Marques Colston is a Saints receiver known for his long frame, sure hands and black visor, a vital component of the NFL’s top-ranked passing
offense from last season.
When Colston takes his helmet off and flies back to his hometown, his skill set transforms into sales, marketing and gameday operations — whatever grunt work needs to be done.
This summer marks his first full season as majority owner of the Harrisburg (Pa.) Stampede, a minor-league indoor football team. While Colston spent Tuesday through Thursday at Saints minicamp, he was scheduled to travel to Fayetteville, N.C., in time for Saturday night’s American Indoor Football Championship game against the Cape Fear Heroes.
For Colston, the reasoning behind his busy offseason is twofold. He wanted to create a business in his hometown that offered community outreach, especially to youth. Also, as his own catches and yards pile up — this fall marks his eighth NFL season — he is preparing for life after his playing career.
“As I continue to put years into here, there’s some point where you’re going to transition out of it, whether it’s on your own terms or not,” said Colston, who on Wednesday turned 30.
“So when the opportunity presented itself, I felt like it was a pretty good one to take advantage of.”
Colston is a T-shirt-and-sweatpants kind of owner, a hands-on businessman, involved in every aspect of the franchise (except player personnel and coaching).
He walks the local mall with players and staff, soliciting ticket sales. He helps carry portable bleachers into the home arena. Need help installing the indoor playing field? No problem.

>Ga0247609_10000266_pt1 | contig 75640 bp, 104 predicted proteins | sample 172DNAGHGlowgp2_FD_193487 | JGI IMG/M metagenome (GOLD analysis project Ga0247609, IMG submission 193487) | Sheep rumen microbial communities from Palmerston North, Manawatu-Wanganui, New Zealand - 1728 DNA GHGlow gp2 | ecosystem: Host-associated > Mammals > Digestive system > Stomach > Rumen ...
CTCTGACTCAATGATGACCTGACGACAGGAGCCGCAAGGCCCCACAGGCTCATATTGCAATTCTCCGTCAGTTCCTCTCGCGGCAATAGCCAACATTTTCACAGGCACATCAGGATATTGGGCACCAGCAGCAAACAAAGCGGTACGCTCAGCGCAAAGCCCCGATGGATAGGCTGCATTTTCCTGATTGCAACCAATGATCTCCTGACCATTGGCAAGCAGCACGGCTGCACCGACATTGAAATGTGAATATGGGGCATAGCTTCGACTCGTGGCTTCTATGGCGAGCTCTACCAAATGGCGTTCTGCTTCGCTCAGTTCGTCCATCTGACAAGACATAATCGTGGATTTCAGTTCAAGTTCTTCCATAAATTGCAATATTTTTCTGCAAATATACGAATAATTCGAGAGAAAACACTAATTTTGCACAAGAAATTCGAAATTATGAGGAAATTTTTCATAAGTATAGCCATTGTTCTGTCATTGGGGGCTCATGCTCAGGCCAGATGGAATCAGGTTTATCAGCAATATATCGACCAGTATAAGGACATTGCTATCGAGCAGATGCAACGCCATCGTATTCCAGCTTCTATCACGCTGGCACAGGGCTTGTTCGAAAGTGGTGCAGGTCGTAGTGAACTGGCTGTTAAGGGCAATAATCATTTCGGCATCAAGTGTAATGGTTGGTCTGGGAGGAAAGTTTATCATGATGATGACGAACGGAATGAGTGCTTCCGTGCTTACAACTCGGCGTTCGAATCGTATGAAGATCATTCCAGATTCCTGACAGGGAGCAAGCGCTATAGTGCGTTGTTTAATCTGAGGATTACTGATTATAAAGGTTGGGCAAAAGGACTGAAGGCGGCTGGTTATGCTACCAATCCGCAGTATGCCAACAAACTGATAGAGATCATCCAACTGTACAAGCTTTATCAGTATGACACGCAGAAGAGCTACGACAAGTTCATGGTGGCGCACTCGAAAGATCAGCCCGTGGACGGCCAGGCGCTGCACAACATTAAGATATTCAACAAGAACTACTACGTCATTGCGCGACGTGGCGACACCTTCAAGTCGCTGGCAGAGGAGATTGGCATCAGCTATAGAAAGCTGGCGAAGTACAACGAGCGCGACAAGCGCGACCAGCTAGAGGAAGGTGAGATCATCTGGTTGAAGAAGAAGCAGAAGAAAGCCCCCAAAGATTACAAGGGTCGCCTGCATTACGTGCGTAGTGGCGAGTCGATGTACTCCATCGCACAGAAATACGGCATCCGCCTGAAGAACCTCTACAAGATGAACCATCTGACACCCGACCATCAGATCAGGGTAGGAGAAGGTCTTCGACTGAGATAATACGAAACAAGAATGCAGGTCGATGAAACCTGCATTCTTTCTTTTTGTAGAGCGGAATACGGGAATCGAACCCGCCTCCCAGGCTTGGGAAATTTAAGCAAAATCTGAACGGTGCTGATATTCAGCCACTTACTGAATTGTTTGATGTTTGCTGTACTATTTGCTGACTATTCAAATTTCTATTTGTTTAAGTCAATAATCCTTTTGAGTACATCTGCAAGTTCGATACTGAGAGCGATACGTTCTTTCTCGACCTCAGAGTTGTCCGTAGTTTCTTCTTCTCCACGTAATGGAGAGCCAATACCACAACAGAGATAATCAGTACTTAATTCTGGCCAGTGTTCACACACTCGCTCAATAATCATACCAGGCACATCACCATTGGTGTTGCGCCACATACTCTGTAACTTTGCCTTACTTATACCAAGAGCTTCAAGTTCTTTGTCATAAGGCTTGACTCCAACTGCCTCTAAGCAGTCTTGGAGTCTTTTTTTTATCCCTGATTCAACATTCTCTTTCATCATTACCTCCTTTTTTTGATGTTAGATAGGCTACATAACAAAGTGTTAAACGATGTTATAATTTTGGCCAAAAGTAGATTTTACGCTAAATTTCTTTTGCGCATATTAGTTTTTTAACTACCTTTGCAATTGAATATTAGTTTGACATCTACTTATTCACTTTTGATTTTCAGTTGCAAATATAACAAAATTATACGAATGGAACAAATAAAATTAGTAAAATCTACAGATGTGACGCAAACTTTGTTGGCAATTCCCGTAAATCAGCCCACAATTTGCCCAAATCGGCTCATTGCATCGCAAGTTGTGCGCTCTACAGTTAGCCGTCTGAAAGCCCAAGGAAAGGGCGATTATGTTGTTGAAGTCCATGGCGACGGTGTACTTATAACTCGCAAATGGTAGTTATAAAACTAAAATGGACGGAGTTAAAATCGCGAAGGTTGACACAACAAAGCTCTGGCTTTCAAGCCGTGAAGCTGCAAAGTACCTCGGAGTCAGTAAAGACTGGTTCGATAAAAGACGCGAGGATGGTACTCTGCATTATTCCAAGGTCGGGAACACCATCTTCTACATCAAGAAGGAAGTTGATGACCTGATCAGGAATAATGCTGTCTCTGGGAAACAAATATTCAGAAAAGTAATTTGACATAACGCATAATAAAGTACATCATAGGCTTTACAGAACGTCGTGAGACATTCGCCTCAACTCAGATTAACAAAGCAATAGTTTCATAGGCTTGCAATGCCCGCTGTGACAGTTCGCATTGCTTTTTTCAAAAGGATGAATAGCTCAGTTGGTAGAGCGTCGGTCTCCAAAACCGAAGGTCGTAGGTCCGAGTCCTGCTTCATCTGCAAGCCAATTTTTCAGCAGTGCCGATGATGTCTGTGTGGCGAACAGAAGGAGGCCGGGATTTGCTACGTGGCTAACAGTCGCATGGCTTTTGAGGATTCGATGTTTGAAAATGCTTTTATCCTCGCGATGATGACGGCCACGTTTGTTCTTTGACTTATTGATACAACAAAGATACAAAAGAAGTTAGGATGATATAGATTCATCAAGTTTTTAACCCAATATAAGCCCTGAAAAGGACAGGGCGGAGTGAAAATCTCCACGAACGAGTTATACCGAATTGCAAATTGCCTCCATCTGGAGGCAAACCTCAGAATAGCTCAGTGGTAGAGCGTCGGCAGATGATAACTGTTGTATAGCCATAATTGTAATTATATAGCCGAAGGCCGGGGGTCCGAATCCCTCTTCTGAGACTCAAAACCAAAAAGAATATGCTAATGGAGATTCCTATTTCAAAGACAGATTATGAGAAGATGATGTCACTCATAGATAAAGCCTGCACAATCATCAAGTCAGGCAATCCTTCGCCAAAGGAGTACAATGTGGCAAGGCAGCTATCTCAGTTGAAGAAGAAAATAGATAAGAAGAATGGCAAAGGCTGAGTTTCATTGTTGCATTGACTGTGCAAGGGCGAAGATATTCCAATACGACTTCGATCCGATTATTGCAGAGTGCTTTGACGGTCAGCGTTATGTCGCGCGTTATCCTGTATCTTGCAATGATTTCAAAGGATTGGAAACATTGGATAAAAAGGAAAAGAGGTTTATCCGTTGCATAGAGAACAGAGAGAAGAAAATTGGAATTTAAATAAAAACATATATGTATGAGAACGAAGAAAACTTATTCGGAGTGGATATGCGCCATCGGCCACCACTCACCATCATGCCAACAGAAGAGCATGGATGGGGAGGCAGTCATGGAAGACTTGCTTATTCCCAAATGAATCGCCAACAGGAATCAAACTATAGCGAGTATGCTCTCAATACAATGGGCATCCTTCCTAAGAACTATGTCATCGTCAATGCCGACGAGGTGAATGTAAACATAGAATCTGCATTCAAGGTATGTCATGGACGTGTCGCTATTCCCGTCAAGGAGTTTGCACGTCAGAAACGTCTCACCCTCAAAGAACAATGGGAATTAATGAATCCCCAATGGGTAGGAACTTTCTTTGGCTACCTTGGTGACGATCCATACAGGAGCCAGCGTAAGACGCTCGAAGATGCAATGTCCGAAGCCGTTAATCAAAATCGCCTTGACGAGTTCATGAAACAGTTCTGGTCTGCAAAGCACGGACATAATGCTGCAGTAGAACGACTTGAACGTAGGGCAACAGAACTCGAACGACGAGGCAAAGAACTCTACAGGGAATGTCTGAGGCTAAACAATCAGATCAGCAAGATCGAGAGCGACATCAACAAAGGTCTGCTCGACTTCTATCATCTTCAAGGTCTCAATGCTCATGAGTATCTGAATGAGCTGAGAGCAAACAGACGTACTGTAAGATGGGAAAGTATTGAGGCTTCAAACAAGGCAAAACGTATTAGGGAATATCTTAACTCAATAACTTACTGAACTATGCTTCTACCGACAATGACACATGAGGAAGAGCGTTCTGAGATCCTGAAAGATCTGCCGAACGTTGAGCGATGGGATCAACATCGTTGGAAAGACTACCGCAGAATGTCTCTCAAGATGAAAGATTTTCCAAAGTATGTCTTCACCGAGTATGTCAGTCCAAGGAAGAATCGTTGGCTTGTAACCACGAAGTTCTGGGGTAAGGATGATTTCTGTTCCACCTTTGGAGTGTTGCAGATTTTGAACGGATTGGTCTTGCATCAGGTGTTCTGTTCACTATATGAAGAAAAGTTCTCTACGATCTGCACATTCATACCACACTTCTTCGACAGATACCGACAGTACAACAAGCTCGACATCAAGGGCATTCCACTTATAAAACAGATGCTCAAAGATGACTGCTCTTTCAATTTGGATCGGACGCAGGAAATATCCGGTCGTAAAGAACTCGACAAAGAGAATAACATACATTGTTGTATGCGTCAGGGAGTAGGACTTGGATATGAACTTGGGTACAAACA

“You wouldn’t even know he’s a millionaire and starter in the NFL,” Stampede receiver Scorpio Brown said. “It’s humbling to know he’s so down to earth.”
Such a daunting schedule keeps Colston on the run — on the field and in airports. He’s flown to Pennsylvania to attend Stampede practices and a game, returned to New Orleans and then after a practice or related obligation, left immediately for Harrisburg. During the NFL season, he often spends part of his off day on a conference call with the Stampede front office, coach Bernie Nowotarski said.
“Marques may not be your typical NFL player that seeks out the spotlight,” said Nowotarski, now in his third season coaching the Stampede. “Marques is just a very quiet, laid-back man who really is just trying to do good.”
Colston, who entered this endeavor without marketing and sales experience, called his learning curve, “steep,” but one he’s picked up quickly. He’s had to; his front office is dwarfed in size compared to the Saints.
“For me, the challenge is getting the right personnel,” said Colston, who graduated from Hofstra with a bachelor’s degree in interdisciplinary studies. “You almost have to come from an entrepreneurial background, because it’s not going to be a structured as you’d like it. The budget doesn’t really support the real staff you need.”
On the field, Brown, a 28-year-old receiver from Newport News, Va., is the type of player Colston wants: somebody who has more to offer than his ability on the football field. He wants guys to represent the Stampede in the community. Men who are willing to go into schools and hospitals, ride in parades, all in effort to make the franchise a community-based organization.
“It’s been a pretty good response for it being year one for my group,” Colston said. “The trends look good. We’ve been able to increase attendance as the year’s going on and create a larger footprint. Going into this offseason, it’s an opportunity to increase that even more.”
And add a few catches of his own.
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